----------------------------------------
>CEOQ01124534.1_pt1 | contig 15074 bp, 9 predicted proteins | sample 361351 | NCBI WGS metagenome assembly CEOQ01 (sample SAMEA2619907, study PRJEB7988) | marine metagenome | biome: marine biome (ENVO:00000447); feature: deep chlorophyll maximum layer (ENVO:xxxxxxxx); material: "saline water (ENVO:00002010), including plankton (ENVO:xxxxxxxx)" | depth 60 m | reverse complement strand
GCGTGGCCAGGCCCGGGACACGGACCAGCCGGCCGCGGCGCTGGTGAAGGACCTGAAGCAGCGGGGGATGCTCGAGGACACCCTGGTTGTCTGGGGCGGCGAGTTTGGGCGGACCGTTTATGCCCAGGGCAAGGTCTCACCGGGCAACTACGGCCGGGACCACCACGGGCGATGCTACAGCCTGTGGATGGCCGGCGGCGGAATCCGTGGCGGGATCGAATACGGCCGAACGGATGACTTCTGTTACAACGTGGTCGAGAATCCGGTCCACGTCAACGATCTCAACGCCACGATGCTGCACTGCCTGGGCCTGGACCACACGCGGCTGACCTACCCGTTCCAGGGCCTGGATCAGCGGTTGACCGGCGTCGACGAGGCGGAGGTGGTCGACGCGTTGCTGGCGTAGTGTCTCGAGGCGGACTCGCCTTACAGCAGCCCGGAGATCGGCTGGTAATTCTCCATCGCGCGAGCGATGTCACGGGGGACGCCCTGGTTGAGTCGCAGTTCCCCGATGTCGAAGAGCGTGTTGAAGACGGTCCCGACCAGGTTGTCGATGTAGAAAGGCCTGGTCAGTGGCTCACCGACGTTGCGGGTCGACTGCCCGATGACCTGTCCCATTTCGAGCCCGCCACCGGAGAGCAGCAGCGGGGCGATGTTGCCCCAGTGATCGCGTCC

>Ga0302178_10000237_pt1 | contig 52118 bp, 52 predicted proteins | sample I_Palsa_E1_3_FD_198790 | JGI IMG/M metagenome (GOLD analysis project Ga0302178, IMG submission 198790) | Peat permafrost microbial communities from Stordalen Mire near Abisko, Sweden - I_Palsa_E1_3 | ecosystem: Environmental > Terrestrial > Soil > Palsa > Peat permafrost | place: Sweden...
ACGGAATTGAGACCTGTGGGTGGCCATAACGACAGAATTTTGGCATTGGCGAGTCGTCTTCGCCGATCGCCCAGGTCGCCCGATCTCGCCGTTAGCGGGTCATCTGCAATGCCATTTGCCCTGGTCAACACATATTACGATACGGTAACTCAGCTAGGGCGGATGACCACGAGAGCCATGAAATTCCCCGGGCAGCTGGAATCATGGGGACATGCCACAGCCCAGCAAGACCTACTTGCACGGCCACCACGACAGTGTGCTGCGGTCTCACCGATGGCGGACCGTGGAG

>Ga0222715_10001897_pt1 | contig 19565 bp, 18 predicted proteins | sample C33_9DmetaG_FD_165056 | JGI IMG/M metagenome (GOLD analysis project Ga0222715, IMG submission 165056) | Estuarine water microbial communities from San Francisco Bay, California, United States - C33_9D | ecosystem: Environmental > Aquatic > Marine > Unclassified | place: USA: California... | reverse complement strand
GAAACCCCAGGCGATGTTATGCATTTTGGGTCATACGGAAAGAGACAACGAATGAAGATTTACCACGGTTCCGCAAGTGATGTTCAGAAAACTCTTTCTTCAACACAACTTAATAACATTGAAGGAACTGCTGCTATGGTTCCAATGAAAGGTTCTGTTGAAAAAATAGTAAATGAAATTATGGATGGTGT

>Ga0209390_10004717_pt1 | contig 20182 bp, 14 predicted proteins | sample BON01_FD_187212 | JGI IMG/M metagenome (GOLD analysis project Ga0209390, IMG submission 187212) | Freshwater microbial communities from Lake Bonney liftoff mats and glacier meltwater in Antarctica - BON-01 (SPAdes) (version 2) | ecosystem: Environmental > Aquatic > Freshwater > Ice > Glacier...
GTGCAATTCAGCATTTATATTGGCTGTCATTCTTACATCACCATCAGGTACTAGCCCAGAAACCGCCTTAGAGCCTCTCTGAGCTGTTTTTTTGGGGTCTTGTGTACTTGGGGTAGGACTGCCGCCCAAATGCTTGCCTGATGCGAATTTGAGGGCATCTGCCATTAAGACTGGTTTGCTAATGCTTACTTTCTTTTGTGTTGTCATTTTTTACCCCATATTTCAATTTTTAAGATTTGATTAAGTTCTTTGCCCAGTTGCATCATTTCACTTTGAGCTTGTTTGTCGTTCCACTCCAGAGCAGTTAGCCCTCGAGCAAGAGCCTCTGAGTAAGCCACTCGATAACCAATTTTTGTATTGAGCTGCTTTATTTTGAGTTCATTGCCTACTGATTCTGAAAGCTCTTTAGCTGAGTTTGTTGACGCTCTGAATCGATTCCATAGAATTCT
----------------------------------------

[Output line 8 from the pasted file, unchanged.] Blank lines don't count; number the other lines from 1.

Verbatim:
GTGCAATTCAGCATTTATATTGGCTGTCATTCTTACATCACCATCAGGTACTAGCCCAGAAACCGCCTTAGAGCCTCTCTGAGCTGTTTTTTTGGGGTCTTGTGTACTTGGGGTAGGACTGCCGCCCAAATGCTTGCCTGATGCGAATTTGAGGGCATCTGCCATTAAGACTGGTTTGCTAATGCTTACTTTCTTTTGTGTTGTCATTTTTTACCCCATATTTCAATTTTTAAGATTTGATTAAGTTCTTTGCCCAGTTGCATCATTTCACTTTGAGCTTGTTTGTCGTTCCACTCCAGAGCAGTTAGCCCTCGAGCAAGAGCCTCTGAGTAAGCCACTCGATAACCAATTTTTGTATTGAGCTGCTTTATTTTGAGTTCATTGCCTACTGATTCTGAAAGCTCTTTAGCTGAGTTTGTTGACGCTCTGAATCGATTCCATAGAATTCT